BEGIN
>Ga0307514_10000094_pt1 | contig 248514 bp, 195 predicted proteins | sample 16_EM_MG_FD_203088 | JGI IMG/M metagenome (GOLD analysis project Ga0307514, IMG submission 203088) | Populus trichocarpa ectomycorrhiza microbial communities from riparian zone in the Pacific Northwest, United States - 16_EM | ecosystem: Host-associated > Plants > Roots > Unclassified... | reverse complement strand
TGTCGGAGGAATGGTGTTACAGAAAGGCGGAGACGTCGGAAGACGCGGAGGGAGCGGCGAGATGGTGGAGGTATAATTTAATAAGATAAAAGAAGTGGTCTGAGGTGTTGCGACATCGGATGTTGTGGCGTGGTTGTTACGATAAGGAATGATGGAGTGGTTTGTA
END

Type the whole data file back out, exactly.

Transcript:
>Ga0307514_10000094_pt1 | contig 248514 bp, 195 predicted proteins | sample 16_EM_MG_FD_203088 | JGI IMG/M metagenome (GOLD analysis project Ga0307514, IMG submission 203088) | Populus trichocarpa ectomycorrhiza microbial communities from riparian zone in the Pacific Northwest, United States - 16_EM | ecosystem: Host-associated > Plants > Roots > Unclassified... | reverse complement strand
TGTCGGAGGAATGGTGTTACAGAAAGGCGGAGACGTCGGAAGACGCGGAGGGAGCGGCGAGATGGTGGAGGTATAATTTAATAAGATAAAAGAAGTGGTCTGAGGTGTTGCGACATCGGATGTTGTGGCGTGGTTGTTACGATAAGGAATGATGGAGTGGTTTGTA